(570ad) Development of An Acidity Scale for Brønsted Acidic Ionic Liquids | AIChE

(570ad) Development of An Acidity Scale for Brønsted Acidic Ionic Liquids


West, K. N. - Presenter, University of South Alabama
Davis, J. H. - Presenter, University of South Alabama
Davuluru, R. - Presenter, University of South Alabama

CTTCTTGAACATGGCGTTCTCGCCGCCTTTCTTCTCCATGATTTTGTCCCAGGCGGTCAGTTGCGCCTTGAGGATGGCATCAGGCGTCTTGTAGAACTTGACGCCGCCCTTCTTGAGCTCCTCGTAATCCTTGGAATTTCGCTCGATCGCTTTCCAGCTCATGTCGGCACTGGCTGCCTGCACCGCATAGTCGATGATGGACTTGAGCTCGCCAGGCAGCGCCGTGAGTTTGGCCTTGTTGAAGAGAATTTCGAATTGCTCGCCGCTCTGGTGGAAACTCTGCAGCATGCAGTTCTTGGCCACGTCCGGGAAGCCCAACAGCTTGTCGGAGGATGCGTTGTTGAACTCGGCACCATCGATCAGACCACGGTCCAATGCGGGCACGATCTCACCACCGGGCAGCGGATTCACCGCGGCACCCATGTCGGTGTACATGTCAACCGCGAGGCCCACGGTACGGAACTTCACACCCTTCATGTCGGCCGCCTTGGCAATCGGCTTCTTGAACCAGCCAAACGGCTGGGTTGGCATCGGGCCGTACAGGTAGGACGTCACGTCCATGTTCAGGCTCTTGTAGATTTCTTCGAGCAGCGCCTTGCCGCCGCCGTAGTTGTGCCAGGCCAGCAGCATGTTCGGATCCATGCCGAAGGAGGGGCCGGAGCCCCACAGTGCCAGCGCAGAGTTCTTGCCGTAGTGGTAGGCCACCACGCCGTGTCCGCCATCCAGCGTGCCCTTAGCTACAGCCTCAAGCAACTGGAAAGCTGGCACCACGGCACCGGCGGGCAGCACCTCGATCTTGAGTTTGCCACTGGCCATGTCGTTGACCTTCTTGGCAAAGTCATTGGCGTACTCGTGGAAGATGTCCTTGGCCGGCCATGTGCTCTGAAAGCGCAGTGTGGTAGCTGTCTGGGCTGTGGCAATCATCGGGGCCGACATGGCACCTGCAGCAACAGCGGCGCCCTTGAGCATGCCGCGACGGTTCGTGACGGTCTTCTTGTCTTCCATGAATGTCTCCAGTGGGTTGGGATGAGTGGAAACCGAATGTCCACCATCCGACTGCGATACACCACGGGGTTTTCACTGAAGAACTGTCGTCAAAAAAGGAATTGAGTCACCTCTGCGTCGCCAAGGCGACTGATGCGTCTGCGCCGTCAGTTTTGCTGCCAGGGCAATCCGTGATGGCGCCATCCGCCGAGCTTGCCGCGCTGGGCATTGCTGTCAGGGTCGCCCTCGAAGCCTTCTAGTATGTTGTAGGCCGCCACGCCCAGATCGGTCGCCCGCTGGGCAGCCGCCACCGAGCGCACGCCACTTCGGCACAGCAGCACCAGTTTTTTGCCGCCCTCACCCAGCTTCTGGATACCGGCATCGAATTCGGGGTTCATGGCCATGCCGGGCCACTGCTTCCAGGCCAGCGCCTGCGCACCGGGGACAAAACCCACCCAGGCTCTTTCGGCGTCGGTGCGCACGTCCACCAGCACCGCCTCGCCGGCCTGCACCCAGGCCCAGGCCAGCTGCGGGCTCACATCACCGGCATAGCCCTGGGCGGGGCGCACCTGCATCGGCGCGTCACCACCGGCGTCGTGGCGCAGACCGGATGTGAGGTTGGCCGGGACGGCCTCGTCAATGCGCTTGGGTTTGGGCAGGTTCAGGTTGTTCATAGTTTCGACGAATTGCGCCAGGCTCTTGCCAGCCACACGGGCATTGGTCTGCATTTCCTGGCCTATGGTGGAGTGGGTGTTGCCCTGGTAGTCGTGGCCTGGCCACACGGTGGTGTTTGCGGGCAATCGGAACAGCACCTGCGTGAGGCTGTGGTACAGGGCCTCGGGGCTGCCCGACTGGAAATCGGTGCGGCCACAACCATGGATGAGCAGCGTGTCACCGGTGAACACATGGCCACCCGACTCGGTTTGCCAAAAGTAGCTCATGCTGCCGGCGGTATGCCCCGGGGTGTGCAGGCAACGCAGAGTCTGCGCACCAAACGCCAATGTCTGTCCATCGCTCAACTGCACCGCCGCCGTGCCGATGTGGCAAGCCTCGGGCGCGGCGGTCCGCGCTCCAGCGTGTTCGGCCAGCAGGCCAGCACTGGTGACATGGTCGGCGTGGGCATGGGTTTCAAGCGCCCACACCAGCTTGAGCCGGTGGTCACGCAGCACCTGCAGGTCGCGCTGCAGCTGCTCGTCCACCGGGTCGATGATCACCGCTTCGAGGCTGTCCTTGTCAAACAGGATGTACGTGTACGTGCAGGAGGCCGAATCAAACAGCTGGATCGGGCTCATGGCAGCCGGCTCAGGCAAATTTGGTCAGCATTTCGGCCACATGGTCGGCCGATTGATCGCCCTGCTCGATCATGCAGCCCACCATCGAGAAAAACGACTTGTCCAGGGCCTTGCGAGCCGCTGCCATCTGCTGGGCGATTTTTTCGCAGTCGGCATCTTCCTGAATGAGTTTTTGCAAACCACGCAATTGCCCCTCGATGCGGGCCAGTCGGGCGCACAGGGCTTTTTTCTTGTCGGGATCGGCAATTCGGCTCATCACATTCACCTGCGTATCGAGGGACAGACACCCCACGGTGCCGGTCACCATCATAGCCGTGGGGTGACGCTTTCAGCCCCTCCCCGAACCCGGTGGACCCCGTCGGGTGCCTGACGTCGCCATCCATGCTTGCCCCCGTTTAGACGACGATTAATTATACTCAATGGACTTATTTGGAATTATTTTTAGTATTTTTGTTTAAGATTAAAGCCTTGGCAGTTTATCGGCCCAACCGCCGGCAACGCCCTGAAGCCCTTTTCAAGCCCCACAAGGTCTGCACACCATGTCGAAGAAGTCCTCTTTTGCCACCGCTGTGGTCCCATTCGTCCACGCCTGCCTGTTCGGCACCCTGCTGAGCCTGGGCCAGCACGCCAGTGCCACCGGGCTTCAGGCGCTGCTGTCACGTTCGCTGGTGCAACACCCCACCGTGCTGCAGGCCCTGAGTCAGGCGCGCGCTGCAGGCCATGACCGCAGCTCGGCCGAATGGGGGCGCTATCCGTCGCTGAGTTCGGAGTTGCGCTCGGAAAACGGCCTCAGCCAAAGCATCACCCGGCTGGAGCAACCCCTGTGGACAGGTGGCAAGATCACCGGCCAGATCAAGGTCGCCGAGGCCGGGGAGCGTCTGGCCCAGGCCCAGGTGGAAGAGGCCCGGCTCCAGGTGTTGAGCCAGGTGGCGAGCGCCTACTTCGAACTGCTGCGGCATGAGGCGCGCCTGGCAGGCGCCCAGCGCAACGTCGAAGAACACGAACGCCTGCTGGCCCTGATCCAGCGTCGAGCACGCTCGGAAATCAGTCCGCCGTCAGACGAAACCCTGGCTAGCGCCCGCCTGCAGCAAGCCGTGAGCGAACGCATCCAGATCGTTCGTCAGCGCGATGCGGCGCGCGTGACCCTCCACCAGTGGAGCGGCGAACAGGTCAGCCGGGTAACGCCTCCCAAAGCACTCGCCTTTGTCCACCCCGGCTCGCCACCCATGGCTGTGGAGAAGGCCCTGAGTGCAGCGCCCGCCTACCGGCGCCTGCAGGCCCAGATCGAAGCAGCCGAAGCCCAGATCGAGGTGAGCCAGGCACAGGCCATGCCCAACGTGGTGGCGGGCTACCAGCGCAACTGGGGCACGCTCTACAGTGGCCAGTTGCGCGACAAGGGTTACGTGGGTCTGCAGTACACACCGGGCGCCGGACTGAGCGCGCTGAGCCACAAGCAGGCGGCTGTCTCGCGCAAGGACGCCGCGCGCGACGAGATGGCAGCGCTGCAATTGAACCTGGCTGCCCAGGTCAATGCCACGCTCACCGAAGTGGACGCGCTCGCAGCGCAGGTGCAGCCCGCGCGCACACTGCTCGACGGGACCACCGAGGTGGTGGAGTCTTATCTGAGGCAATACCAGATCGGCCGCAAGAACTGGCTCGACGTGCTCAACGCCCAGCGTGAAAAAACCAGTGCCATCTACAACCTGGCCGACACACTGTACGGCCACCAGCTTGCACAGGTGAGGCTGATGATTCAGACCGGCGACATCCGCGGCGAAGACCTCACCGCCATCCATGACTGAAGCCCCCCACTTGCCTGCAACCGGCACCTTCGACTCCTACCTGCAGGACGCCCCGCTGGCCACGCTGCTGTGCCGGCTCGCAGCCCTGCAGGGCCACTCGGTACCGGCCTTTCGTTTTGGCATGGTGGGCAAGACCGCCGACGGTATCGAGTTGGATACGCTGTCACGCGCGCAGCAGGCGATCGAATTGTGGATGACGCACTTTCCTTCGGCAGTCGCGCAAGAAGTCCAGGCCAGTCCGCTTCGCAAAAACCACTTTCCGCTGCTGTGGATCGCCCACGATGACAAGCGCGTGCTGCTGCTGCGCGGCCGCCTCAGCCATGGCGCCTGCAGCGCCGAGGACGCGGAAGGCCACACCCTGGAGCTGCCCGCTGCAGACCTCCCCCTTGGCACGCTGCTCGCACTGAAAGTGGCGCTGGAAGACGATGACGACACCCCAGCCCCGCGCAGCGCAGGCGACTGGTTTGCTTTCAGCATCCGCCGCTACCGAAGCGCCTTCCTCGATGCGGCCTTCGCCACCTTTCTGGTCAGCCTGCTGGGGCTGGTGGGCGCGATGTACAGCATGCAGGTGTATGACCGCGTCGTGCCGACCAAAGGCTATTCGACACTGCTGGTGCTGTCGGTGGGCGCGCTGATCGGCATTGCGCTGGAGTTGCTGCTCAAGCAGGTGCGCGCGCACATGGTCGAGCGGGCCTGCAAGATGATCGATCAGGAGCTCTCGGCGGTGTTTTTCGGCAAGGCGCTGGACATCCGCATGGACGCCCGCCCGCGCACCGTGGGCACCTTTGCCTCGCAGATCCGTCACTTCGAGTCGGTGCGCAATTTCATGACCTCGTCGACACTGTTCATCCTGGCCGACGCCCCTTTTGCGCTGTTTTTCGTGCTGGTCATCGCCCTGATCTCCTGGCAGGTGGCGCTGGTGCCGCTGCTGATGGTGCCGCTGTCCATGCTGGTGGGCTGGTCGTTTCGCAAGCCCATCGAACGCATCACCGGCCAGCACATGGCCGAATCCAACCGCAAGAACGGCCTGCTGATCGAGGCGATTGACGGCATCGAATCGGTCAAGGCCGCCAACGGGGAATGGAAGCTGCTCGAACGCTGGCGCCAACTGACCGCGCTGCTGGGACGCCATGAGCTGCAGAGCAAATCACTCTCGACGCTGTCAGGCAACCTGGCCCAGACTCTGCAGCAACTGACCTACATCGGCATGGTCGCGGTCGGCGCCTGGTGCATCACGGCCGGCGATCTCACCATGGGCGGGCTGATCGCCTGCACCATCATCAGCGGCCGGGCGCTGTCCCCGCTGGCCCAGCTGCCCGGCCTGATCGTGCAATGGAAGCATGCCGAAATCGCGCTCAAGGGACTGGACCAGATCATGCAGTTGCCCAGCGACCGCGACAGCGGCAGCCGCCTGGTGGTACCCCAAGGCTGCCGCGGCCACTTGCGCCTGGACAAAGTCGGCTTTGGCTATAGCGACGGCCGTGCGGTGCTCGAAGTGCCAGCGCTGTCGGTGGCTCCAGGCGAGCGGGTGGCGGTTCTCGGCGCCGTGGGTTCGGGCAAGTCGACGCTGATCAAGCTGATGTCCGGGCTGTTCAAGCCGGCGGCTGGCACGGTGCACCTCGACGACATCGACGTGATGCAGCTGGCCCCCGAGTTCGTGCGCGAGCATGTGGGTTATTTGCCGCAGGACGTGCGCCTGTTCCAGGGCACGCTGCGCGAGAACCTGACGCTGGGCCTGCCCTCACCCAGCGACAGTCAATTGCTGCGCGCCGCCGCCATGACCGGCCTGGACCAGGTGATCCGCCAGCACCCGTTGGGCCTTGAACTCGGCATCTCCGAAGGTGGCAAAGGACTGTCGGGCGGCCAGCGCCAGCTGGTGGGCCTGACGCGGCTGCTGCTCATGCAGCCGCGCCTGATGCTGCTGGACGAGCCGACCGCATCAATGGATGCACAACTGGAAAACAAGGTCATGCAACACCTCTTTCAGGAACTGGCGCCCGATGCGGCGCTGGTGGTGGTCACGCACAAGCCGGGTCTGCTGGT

Ionic liquids and the technologies they enable are poised to initiate a significant change in the way chemical processes and consumer products are designed. The ionic nature of these species imparts them with vanishingly-low vapor pressures, which significantly limits the risk of fugitive emissions as compared to volatile organic solvents. Also, the organic nature of the cation, and often the anion, allows the properties of ionic liquids to be tuned at the molecular level using the broad palette of organic chemistry. One key manifestation of their potential is their use as catalysts. The ionic liquids group at South Alabama has arguably played a seminal role in the development of ionic liquids which are intrinsically strong Brønsted acids ? the first (to our knowledge) strong liquid acids essentially devoid of corrosive fumes or vapors. In many cases, it is desirable to have the strongest available acid, however, there are also situations where a moderately strong acid is preferable to promote the desired reaction and to minimize by-product formation. However, there is no general scale to describe relative acidity in an ionic liquids solution akin to pKa in aqueous solutions. In this project we are developing a methodology to characterize the relative acid strength of acidic ionic liquids in an number of different chemical environments include the pure ionic liquid, dilute in a neutral ionic liquids and dilute in aqueous solution (pKa). Additionally, we will use this acidity scale to probe the structure/property relationship to understand how to tune the acidity of different species. To develop the scale, we are using the relative reactivity of the acidic ionic liquids with diazodiphenylmethane (a bright red dye) as the basis for the scale, a method employed by Shorter and Chapman in describing acidities for organic acids in non-aqueous media. The rate of reaction is controlled by the acid strength and can be measured via UV-Vis spectroscopy, allowing for facile data collection. In this work we will present our methods and initial results.